#1
Apr312, 05:54 AM

P: 734

I've read in the wikipedia supersymmetry page,that supersymmetry is a symmetry which relates fermions to bosons.
Can we tell that this means there is aOnetoOne Correspondence between fermions and bosons and we can substitute a fermion with its corresponding boson and vice versa,to get a similar interaction? thanks 



#2
Apr312, 03:29 PM

Sci Advisor
P: 5,935

Supersymmetry is an extention of the standard model which says that to each fundamental particle that we know of, there exists a supersymmetric corresponding particle. Specifically for each fundamental fermion, there is a supersymmetric boson, while for each fundamental boson there is a supersymmetric fermion. To date no such particles have been found.
Examples: electron partner is called selectron, while photon partner is called photino. 



#3
Apr312, 08:34 PM

P: 309





#4
Apr312, 10:17 PM

P: 734

What is supersymmetry
Is the symmetry breaking,which causes the electromagnetic and weak forces emerge from electroweak force,the same thing as you mentioned kurros?
Thanks to both 



#5
Apr312, 10:46 PM

P: 309





#6
Apr412, 05:46 AM

P: 734

So up to now,considering GUTs,after big bang,our universe is supersymmetric until it cools down to [itex] 10^{19} \ GeV [/itex].At this energy,supertsymmetry breaks and as a result,electroweak and strong forces become distinct.Then when the energy reaches [itex] 10^3 \ GeV [/itex] , The electroweak force divides to electromagnetic and weak forces and we have three fundamental interactions.right?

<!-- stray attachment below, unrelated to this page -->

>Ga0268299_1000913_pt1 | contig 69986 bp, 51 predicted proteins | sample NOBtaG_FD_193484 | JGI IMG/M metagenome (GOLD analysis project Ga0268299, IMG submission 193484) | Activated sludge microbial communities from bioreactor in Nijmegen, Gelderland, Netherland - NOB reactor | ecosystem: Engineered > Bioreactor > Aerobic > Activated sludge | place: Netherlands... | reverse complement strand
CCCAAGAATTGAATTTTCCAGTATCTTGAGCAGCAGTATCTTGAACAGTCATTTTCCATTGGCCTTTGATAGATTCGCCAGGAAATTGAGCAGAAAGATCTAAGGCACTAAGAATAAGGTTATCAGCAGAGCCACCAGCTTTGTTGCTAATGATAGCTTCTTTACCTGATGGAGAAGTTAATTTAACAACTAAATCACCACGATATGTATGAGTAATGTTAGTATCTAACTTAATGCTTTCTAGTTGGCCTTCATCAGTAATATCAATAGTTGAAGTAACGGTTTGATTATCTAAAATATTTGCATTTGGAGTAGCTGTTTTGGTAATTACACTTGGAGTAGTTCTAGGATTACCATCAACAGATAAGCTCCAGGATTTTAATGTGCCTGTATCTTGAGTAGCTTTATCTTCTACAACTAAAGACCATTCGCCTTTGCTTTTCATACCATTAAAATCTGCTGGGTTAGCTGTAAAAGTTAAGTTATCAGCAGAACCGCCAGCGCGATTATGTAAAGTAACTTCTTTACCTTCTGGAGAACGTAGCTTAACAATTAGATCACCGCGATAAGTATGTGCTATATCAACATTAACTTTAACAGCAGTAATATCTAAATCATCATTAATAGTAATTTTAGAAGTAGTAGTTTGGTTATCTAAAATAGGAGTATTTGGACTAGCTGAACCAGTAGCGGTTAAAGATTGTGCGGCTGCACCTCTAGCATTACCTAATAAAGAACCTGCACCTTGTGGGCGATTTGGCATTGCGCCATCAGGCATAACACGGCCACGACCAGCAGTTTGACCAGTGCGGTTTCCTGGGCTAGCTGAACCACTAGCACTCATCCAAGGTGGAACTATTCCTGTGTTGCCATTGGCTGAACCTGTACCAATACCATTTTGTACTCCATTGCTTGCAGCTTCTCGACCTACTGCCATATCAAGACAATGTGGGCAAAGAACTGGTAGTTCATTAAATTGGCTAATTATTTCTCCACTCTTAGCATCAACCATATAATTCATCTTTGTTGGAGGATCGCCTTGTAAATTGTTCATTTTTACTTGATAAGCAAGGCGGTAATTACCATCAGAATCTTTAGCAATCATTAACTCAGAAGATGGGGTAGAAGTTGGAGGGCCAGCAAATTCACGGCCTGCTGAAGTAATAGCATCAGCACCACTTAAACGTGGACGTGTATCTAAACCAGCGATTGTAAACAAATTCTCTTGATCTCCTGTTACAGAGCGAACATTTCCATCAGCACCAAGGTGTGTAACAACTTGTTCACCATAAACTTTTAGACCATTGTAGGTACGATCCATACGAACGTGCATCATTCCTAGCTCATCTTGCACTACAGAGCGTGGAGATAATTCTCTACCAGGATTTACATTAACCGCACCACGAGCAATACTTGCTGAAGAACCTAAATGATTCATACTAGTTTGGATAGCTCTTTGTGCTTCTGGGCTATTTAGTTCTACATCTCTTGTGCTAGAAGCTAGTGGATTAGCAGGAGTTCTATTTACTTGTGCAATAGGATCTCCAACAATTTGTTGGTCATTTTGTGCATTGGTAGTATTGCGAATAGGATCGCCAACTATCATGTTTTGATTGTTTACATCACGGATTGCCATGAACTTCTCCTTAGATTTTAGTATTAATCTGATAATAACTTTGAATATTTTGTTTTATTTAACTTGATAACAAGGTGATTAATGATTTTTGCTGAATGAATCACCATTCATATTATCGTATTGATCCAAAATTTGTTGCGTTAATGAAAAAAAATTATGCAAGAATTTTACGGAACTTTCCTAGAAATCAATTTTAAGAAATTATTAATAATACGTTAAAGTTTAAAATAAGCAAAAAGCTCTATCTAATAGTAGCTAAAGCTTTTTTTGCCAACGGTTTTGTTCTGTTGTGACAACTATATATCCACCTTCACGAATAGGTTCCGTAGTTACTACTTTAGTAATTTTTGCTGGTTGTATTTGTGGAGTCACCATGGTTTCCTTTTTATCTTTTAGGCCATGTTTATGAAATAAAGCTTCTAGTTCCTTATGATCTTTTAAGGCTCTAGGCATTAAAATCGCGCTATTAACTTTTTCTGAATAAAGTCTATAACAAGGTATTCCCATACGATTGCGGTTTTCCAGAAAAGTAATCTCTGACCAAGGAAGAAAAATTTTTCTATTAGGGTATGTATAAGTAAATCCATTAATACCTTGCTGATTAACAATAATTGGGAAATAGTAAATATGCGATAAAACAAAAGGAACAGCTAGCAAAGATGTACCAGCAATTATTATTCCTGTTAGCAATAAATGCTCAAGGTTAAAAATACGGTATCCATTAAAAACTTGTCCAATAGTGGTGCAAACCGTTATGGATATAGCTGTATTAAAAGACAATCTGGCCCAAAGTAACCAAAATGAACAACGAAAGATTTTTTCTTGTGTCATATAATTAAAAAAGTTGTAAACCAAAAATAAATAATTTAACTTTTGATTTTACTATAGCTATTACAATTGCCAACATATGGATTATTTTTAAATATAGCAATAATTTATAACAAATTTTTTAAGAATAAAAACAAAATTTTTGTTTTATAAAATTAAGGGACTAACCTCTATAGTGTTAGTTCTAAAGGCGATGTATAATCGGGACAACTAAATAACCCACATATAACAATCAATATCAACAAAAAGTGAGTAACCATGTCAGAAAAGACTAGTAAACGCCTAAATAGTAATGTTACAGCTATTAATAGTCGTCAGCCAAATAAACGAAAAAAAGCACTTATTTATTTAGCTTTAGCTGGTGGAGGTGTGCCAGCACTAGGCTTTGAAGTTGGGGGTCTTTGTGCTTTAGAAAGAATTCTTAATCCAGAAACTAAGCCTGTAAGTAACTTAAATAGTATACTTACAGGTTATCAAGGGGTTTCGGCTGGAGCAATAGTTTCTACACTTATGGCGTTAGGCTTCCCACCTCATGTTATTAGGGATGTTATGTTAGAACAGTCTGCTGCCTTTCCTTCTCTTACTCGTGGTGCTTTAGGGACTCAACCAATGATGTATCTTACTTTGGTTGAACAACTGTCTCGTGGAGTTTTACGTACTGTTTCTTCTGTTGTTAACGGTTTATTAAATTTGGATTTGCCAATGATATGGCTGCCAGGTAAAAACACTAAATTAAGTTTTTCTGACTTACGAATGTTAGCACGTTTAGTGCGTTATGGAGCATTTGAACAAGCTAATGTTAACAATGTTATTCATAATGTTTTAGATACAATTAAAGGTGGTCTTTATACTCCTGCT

#7
Apr412, 05:58 AM

P: 309

Something like that, as far as I know. I am not an expert on GUT's though :). Actually I think the breaking of the GUT group is generally separate to the SUSY breaking (the SUSY breaking occurring at an even higher scale I think), but I am not very familiar with it, and there are various different GUTs that all do things a bit differently.




#8
Apr412, 08:30 AM

P: 309

Actually, there is a nice connection between the SUSY breaking and electroweak symmetry breaking that I neglected to mention. In the Standard Model there is a parameter in the higgs potential which gives the potential a nonzero minima if it is negative, often called μ^2, and the fact that the minima is nonzero is what causes electroweak symmetry breaking to occur. In SUSY models it is possible for this parameter to start out positive at high scales (so the higgs potential has no nonzero minima and no symmetry breaking is possible) and then due to radiative corrections that arise due to the existence of the massive superpartners this parameter can be dynamically flipped to negative as you go down in energy scale, pushing the minima of the Higgs potential out to nonzero values and triggering electroweak symmetry breaking. This is a pretty cool thing to have happen. It is called radiative electroweak symmetry breaking, or "REWSB" if you want to read more about it.



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